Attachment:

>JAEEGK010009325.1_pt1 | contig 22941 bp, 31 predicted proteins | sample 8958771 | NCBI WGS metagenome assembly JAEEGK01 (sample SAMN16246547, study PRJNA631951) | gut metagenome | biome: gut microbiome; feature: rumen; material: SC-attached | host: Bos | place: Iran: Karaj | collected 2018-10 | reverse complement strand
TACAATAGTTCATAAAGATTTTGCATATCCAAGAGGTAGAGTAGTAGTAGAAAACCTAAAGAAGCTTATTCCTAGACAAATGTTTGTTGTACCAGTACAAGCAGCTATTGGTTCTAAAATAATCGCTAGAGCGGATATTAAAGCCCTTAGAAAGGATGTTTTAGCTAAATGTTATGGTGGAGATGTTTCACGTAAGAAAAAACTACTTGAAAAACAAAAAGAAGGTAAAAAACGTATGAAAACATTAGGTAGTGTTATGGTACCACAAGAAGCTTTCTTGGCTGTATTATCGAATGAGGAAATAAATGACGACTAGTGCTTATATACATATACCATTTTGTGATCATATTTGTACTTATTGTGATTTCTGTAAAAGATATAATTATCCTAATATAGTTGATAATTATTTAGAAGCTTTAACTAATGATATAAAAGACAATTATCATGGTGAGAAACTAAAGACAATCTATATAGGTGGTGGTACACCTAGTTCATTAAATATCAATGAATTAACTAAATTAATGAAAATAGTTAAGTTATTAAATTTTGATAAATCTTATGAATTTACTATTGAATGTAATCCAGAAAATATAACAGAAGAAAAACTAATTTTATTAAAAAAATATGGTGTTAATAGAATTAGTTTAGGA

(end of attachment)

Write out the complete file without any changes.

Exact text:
>JAEEGK010009325.1_pt1 | contig 22941 bp, 31 predicted proteins | sample 8958771 | NCBI WGS metagenome assembly JAEEGK01 (sample SAMN16246547, study PRJNA631951) | gut metagenome | biome: gut microbiome; feature: rumen; material: SC-attached | host: Bos | place: Iran: Karaj | collected 2018-10 | reverse complement strand
TACAATAGTTCATAAAGATTTTGCATATCCAAGAGGTAGAGTAGTAGTAGAAAACCTAAAGAAGCTTATTCCTAGACAAATGTTTGTTGTACCAGTACAAGCAGCTATTGGTTCTAAAATAATCGCTAGAGCGGATATTAAAGCCCTTAGAAAGGATGTTTTAGCTAAATGTTATGGTGGAGATGTTTCACGTAAGAAAAAACTACTTGAAAAACAAAAAGAAGGTAAAAAACGTATGAAAACATTAGGTAGTGTTATGGTACCACAAGAAGCTTTCTTGGCTGTATTATCGAATGAGGAAATAAATGACGACTAGTGCTTATATACATATACCATTTTGTGATCATATTTGTACTTATTGTGATTTCTGTAAAAGATATAATTATCCTAATATAGTTGATAATTATTTAGAAGCTTTAACTAATGATATAAAAGACAATTATCATGGTGAGAAACTAAAGACAATCTATATAGGTGGTGGTACACCTAGTTCATTAAATATCAATGAATTAACTAAATTAATGAAAATAGTTAAGTTATTAAATTTTGATAAATCTTATGAATTTACTATTGAATGTAATCCAGAAAATATAACAGAAGAAAAACTAATTTTATTAAAAAAATATGGTGTTAATAGAATTAGTTTAGGA